Quantum Computer Gets Even More Powerful

It was just a few weeks ago that Scientists at Yale University found a new way to manipulate microwave signals that could aid the long-term effort to develop a quantum computer by using photons. Now, the story has got more alluring rather than appealing as the nuclear spin surprisingly appear to have involved in working of quantum computers. Thanks to the research team led by Australian engineers at the University of New South Wales (UNSW). The team has created  first working quantum bit based on the nuclear spin of a single phosphorus atom in silicon, thus making a high-powered quantum computer even more powerful by improving data processing at  unprecedented speed.

Quantum bit is the basic unit of information in a quantum computer. Quantum computers allows a bit to store a value of 0 and 1 simultaneously.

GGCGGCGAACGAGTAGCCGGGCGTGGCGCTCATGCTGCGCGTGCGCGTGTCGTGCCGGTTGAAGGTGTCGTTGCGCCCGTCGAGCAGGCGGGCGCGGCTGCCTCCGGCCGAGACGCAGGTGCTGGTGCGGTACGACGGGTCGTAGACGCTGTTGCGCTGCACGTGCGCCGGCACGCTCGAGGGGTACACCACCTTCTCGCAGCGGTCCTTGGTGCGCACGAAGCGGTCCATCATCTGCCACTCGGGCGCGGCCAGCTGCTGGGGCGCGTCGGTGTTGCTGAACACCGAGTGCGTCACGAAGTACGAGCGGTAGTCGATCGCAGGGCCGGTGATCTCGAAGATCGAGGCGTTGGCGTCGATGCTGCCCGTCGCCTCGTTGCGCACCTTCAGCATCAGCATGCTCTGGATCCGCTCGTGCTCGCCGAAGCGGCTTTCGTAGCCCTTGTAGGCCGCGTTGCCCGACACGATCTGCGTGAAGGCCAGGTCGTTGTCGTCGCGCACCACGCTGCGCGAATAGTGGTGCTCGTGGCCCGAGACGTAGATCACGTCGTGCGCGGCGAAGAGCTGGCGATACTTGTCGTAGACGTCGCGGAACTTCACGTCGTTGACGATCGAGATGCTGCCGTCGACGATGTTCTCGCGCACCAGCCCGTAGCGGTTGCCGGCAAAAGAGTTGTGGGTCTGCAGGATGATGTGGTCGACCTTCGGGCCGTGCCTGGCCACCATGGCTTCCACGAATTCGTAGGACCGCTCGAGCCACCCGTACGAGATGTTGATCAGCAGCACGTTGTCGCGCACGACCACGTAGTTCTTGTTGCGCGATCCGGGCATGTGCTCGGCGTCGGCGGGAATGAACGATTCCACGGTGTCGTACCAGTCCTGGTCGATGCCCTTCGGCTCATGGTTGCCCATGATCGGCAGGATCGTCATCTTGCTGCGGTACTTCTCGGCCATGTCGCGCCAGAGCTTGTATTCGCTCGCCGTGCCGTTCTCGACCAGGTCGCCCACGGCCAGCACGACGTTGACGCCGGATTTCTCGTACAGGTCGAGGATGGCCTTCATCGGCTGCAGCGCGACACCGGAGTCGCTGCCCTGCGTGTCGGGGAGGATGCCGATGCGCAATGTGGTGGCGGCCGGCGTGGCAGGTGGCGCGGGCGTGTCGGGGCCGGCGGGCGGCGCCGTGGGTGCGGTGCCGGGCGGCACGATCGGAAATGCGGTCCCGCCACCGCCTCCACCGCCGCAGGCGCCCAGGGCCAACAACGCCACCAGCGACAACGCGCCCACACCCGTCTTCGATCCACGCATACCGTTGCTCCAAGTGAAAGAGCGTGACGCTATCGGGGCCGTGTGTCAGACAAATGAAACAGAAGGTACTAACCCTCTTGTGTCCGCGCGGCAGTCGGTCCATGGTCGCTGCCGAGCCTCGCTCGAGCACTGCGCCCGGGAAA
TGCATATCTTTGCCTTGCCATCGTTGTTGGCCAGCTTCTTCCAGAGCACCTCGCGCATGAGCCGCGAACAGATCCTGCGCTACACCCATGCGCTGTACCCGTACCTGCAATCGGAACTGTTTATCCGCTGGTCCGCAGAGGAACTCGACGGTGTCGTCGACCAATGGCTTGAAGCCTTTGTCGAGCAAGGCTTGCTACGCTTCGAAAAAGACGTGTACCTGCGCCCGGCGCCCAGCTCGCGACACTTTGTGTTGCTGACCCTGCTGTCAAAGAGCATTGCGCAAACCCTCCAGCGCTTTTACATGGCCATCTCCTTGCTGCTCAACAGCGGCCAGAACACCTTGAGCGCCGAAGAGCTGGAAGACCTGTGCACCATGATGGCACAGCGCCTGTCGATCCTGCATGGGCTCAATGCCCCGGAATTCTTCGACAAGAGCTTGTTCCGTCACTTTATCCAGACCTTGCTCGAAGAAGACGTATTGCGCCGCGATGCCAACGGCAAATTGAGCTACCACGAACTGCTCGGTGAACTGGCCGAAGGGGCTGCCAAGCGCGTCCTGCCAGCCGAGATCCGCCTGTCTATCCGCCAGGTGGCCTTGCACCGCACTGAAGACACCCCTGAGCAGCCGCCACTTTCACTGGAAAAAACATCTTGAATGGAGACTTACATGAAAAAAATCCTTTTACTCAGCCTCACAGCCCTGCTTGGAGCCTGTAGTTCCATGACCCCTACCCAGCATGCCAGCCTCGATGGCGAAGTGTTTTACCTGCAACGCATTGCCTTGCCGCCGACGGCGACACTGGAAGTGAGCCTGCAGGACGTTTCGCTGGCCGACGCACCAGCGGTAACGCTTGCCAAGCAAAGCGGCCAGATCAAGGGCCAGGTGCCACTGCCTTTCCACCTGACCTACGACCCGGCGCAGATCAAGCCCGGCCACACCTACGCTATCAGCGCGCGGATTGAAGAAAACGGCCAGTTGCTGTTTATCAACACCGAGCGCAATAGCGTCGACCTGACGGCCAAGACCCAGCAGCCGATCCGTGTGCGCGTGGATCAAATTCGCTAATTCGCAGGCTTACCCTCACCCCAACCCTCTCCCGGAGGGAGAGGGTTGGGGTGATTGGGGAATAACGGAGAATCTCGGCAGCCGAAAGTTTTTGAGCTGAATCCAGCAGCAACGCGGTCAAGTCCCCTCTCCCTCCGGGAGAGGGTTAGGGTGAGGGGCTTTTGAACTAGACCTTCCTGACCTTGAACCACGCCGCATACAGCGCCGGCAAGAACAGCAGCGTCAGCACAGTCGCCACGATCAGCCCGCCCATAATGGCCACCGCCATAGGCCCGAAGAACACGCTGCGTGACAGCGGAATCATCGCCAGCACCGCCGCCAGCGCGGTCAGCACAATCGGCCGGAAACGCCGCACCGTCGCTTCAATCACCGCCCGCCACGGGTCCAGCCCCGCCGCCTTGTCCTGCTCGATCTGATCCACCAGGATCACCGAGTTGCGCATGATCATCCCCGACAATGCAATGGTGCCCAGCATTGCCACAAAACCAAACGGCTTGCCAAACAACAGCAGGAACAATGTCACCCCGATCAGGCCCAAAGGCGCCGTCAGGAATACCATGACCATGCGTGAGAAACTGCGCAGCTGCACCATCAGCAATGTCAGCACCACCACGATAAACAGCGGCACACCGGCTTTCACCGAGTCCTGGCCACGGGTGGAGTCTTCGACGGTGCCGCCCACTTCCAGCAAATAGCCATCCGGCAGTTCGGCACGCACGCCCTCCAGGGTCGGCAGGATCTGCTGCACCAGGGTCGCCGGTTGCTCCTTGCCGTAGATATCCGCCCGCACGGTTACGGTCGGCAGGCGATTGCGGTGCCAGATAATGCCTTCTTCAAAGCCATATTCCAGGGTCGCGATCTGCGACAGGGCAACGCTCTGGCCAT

Previously, photon was used and now the use of phosphorus nucleus has become more effective. The magnetic power of the nucleus of the phosphorous atom is very weak and it behaves as a compass needle that can point north or south. These positions are equivalent to “zero” or “one” of binary code, which regulates the principle of classical computing. In this experiment, the researchers control the direction of the nucleus, in effect “writing” a value onto its spin, and then “reading” the value out – turning the nucleus into a functioning qubit.

“We achieved a read-out fidelity of 99.8 per cent, which sets a new benchmark for qubit accuracy in solid-state devices,” says Scientia Professor Andrew Dzurak, from the UNSW School of Electrical Engineering & Telecommunications (EE&T).

As published in Nature, detection of nuclear spin precession is critical for a wide range of scientific techniques that have applications in diverse fields including analytical chemistry, materials science, medicine and biology. Fundamentally, it is possible because of the extreme isolation of nuclear spins from their environment. This isolation also makes single nuclear spins desirable for quantum-information processing.

Read High-fidelity readout and control of a nuclear spin qubit in silicon for more information on this.

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